Are electrons on a conductor, in electrostatic equilibrium, stationary?

Electrostatics basically means dealing with time independent electric fields (which was produced by stationary charges)

Now consider a neutral conductor. We know that putting a net negative charge on the conductor, the charge will very quickly spread over the surface till electrostatic equilibrium is reached.

What does this exactly mean? does it mean that electrons on the surface are not "moving" anymore and they become stationary? So in this situation we have 2 kinds of electrons: 1-electrons inside the meat of the conductor whose dynamics is described by quantum mechanics 2-electron on the surface which are not moving in the classical sense?

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The electrons in a conductor are free, i.e. not bound in atoms, and have nonzero energy, so they move around. But we do not measure any macroscopic current because they move chaotically so that the contributions to the current from individual electrons cancels.

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Are you saying that stationary electrons means they are moving but randomly? – Revo Oct 21 '12 at 21:13
@Revo Of course. Even at the temperature of absolute zero they still have some momentum uncertainty, so they still move. Even electrons in atoms move, the only difference being the bound electrons cannot move freely. – Ondřej Černotík Oct 22 '12 at 7:12

All the electrons in the metal obey quantum mechanics at the microscopic level, regardless of whether it is the bulk or the surface. However, depending on the system you are studying, and the conditions you have created, you can safely employ a semiclassical description of electron motion. For most typical metals of macroscopic scale, the single-particle semiclassical description works well (Drude model is the simplest). My explanation below relies on this assumption:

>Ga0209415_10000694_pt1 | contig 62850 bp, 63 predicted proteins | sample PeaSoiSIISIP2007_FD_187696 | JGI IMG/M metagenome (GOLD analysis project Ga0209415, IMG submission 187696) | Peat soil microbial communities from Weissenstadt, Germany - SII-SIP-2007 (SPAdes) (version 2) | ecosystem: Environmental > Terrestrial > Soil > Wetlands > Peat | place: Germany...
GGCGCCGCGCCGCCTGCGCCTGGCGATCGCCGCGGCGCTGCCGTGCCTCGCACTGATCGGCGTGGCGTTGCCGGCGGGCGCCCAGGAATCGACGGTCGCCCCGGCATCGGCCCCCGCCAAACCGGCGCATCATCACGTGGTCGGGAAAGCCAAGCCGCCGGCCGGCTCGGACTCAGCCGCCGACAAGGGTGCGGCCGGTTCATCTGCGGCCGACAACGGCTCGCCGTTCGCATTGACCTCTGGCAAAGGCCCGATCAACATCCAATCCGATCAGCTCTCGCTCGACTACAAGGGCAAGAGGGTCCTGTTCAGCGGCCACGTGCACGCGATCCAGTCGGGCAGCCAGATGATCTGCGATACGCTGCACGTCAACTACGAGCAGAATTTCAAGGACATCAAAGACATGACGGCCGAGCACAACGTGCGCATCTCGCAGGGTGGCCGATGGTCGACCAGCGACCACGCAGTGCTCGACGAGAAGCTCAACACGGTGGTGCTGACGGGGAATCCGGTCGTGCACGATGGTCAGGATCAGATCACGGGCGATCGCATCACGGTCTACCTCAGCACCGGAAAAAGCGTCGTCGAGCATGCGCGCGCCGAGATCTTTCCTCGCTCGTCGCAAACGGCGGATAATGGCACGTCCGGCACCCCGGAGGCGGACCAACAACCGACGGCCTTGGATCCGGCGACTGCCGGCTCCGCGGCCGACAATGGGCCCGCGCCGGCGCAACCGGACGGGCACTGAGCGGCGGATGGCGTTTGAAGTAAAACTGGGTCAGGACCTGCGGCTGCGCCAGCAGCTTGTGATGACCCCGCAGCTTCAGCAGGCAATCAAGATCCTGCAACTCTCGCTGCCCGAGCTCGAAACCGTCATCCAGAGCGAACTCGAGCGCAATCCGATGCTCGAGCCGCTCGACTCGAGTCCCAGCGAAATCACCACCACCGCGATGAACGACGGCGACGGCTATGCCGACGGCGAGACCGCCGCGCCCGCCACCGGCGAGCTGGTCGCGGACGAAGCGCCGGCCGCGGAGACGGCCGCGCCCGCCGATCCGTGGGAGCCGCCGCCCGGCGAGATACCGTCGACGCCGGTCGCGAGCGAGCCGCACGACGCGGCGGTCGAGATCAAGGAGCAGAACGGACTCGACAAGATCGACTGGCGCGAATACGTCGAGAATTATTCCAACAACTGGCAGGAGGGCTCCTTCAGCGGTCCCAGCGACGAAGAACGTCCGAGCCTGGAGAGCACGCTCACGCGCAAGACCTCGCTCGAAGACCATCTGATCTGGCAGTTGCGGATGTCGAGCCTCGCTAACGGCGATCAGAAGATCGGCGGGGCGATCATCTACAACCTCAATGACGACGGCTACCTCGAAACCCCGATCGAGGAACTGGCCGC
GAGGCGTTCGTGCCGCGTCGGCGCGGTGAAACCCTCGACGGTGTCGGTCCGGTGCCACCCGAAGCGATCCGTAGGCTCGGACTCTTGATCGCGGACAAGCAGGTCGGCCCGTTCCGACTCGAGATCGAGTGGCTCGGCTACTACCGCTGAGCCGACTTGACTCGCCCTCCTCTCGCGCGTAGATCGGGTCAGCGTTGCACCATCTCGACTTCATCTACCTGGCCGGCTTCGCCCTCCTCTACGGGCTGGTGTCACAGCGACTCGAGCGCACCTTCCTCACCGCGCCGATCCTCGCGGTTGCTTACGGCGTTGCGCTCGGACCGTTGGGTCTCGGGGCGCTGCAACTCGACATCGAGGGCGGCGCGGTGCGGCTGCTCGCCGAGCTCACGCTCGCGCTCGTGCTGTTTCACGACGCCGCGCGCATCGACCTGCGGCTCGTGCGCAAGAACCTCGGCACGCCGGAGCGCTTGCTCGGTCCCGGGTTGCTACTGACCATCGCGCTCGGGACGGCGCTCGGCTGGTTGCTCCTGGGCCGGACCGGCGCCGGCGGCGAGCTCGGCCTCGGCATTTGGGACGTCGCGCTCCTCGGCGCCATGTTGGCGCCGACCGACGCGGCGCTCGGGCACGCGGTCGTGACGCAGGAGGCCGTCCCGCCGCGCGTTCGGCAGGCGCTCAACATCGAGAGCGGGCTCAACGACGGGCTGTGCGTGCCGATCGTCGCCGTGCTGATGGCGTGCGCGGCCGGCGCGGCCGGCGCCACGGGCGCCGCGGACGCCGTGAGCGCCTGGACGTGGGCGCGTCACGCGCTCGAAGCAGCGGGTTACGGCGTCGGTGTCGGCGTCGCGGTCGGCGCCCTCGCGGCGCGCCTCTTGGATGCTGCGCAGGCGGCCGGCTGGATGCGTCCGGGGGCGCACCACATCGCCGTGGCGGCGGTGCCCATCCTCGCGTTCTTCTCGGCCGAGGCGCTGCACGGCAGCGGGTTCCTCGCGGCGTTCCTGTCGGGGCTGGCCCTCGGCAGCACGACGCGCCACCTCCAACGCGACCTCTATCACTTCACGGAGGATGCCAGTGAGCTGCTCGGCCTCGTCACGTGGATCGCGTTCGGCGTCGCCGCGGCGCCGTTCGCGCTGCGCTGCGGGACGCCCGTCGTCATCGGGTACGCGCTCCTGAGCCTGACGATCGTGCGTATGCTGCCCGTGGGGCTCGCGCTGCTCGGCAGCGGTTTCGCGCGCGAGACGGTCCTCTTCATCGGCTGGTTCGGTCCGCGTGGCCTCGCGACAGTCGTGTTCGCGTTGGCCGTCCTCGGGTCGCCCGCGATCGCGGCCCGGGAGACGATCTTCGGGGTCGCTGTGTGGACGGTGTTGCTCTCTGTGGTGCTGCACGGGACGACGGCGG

Metals have half filled bands; or in other words, the chemical potential lies in between a band. As a result, the electrons near the chemical potential can move around the metal, while the electrons that are much deeper, i.e. way below the chemical potential, stay bound to the positive ion cores. If you introduce an excess negative charge, the extra electrons will go into the half filled band, and consequently the chemical potential will rise slightly; the band will still be half filled. You can safely ignore filling up of this band by the excess electrons. I am saying this because even if you introduce one extra electron per atom, and you have an Avogadro number of atoms, you will get some ridiculous values of net excess charge $6\times10^{23}\times1.6\times10^{-19}=9.6\times10^4 C$. In the end you have a system which is still like a metal except there will be a net charge. Since the extra electrons lie in a half filled band, and lie close to the chemical potential, these electrons will also be delocalized. So yes, like Ondřej Černotík was implying, the electrons will move around randomly such that the net vector sum of their velocities will add up to zero.

To sum up I would like to say that there are indeed two classes of electrons: (1) moving (delocalized) (2) bound. The delocalized electrons will exist on the surface as well as in the bulk. The excess electrons, however, will only exist on the surface. I think that can be explained classically by minimization of capacitive energy $E = Q^2/2C$. The capacitance of a cylindrical shell is proportional to the radius, i.e. $C \propto R$. Therefore it is energetically favorable for the electrons to be as far away from the center of the object.

By the way, all this band description in the second paragraph is simply to make the point that the excess electrons will be delocalized, i.e. they fall in class (1) of electrons. That explanation simply supports my claim that electrons are moving around randomly.

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